Ever since we can remember we’ve been told to stretch. Stretch if your muscles feel tight, stretch before and after your workout, stretch if your back hurts. Most of us were taught what’s termed “static stretching.” You hold the stretch and pull, with the intention of releasing the tight muscle(s).
But does it actually work? For many of us, stretching is uncomfortable, painful even, and does not achieve the desired result of relaxing our muscles.
How can this be? To understand this a bit better, let’s begin with some basics about muscle function.
Muscles have no control of their own; they only respond to electrical signals from the brain and nervous system to contract and move. The brain can coordinate our muscles to contract in order to learn how to ride a bicycle, walk, dance or play a sport. The brain can also learn to keep muscles tight and involuntarily contracted due to emotional trauma, accidents, injuries, repetitive tasks, or on-going psychological stress.
Therefore, if a muscle is tight, it is being told to stay tight by the brain.
The general intention of static stretching is to pull a muscle into a specific length or state of relaxation. The reason this doesn’t work (and may even result in overstretching injuries such as herniated disks, muscle trauma, and muscle dysfunction) is because the brain, the command center of the muscles, is not engaged in the action.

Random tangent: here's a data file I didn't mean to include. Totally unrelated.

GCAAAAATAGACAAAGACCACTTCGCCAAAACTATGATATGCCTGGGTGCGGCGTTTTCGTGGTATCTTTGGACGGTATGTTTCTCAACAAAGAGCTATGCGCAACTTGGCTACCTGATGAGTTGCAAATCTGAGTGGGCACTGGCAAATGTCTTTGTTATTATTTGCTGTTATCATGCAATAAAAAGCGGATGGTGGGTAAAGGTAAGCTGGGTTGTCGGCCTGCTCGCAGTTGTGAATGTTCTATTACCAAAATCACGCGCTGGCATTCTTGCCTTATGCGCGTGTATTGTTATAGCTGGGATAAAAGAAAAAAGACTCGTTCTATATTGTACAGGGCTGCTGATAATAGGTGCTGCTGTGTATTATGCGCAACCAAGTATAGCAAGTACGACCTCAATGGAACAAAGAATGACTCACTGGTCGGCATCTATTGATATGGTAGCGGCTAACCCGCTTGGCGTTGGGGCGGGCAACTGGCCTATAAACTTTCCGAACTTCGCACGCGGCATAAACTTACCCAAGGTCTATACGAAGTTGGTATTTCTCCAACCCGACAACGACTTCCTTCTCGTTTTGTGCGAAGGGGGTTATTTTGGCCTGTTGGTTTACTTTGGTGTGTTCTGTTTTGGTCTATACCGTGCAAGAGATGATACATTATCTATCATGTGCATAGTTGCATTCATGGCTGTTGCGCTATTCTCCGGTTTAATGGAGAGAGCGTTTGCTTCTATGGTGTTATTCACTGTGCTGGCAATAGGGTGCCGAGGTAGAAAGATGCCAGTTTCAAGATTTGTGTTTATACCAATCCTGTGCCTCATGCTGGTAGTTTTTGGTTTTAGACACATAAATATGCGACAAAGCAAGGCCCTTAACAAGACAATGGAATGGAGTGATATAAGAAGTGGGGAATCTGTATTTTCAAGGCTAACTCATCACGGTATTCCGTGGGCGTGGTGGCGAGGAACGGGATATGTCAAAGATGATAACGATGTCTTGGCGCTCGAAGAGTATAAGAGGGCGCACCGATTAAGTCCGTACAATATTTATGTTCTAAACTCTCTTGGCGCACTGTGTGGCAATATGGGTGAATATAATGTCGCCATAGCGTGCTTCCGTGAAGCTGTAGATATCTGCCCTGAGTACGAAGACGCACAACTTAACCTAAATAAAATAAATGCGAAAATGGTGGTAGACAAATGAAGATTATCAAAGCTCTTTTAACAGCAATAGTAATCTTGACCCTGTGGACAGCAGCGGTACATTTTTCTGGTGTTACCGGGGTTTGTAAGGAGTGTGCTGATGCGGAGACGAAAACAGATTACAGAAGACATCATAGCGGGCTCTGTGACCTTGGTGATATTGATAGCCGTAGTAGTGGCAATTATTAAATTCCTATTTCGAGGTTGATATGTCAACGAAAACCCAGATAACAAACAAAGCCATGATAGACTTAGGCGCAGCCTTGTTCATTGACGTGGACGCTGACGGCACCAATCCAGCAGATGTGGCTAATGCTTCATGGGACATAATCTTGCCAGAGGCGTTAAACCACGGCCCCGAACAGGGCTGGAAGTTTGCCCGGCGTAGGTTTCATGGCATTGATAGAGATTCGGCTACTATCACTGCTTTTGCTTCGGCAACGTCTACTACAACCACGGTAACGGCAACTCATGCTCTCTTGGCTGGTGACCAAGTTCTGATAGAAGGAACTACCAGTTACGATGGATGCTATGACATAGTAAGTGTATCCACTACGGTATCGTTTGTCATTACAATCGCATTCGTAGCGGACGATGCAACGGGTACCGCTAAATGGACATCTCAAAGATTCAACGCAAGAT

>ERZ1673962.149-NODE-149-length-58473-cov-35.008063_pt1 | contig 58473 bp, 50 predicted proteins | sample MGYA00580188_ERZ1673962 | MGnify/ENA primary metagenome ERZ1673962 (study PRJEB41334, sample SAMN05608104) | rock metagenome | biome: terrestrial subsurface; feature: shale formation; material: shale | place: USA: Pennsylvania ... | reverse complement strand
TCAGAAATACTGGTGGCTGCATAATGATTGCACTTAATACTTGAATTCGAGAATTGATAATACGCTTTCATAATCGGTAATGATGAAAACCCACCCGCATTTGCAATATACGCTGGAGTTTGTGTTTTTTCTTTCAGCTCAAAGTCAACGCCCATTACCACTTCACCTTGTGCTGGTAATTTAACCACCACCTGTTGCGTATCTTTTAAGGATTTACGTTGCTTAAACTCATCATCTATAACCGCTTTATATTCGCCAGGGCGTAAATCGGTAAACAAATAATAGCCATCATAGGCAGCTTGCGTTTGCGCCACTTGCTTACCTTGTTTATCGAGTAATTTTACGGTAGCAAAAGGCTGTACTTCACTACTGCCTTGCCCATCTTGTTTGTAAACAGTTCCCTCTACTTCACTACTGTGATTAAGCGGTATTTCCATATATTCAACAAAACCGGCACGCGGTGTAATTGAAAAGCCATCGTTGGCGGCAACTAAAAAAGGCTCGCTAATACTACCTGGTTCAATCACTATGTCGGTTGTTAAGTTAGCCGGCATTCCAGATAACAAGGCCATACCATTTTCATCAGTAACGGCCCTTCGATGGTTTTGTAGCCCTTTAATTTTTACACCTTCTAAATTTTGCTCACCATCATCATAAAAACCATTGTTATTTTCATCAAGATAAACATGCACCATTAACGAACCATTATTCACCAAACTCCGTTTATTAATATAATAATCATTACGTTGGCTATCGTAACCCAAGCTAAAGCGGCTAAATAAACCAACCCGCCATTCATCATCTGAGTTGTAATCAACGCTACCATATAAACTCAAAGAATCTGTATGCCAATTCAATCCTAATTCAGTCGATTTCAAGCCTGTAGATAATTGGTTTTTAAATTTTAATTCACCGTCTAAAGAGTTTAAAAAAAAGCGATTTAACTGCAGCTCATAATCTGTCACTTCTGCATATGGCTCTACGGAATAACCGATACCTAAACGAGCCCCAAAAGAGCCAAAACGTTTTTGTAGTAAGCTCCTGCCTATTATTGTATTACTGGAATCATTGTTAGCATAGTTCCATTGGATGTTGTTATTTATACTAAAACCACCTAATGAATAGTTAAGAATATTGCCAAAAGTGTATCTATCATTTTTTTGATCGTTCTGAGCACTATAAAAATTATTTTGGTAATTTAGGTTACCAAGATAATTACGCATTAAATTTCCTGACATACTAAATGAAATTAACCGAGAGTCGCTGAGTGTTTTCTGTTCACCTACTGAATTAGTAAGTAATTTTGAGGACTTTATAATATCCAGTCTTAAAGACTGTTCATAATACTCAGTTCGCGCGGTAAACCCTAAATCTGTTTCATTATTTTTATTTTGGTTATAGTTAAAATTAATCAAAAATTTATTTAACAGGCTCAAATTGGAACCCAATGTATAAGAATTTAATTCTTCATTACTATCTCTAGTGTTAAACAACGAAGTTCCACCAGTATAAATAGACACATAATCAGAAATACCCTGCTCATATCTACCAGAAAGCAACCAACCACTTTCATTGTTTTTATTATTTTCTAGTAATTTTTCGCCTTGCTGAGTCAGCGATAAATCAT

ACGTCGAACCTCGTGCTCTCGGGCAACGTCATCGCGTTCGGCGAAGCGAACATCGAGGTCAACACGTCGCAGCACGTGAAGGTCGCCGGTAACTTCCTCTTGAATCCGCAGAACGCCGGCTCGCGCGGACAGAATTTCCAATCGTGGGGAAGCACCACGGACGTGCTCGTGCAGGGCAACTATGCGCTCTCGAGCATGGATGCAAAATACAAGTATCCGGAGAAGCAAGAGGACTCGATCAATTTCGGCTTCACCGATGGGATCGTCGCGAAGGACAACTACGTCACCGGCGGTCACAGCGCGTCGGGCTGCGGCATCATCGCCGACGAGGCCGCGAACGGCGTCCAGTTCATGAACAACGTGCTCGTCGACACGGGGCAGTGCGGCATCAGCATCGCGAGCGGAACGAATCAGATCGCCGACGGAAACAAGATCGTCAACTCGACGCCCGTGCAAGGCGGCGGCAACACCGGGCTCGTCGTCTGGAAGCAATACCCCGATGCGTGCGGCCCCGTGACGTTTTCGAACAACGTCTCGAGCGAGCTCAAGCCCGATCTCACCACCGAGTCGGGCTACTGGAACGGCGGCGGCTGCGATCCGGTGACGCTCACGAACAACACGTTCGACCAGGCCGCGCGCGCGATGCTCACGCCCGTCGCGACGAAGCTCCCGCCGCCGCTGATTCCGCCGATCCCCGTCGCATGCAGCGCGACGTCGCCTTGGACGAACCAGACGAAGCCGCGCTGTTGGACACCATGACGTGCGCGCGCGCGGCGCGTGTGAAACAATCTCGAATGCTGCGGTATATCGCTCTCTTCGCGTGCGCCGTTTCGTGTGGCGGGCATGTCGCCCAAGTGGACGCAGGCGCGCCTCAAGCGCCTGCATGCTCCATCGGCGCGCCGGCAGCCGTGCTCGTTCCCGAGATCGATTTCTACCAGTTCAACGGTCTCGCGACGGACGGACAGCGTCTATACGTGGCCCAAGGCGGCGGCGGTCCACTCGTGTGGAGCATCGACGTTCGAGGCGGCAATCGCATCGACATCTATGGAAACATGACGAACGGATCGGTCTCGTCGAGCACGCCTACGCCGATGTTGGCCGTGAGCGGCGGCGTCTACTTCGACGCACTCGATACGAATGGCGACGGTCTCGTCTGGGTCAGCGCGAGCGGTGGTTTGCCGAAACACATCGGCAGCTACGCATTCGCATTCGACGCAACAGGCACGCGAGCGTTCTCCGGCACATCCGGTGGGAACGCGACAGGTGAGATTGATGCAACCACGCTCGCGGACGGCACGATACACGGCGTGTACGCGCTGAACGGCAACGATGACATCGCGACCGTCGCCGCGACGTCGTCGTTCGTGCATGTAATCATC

There is no feedback loop to the sensory motor cortex. In order to change what the muscles are doing the brain must be fully and consciously engaged in the process.
So what can you do instead?
There’s a simple movement that we’ve all been doing since the beginning of time. It is nature’s “reset” button – a way of restoring full muscle function and length to a muscle. It is far more effective and safer than stretching.
It is called Pandiculation.
There are three parts to a pandiculation:
- A voluntary contraction into the tension of your muscles (it doesn’t have to be vigorous!)…
- Followed by a slow, controlled lengthening….
- And a complete relaxation. This gives your brain time to integrate the new feedback you just gave it.
Clinical Somatic Education uses pandiculation to teach people to re-set muscle length and function. Somatic Movements, which are gentle, easy, movement patterns that incorporate pandiculation, retrain your brain and muscles to “remember” how to move more easily and effortlessly.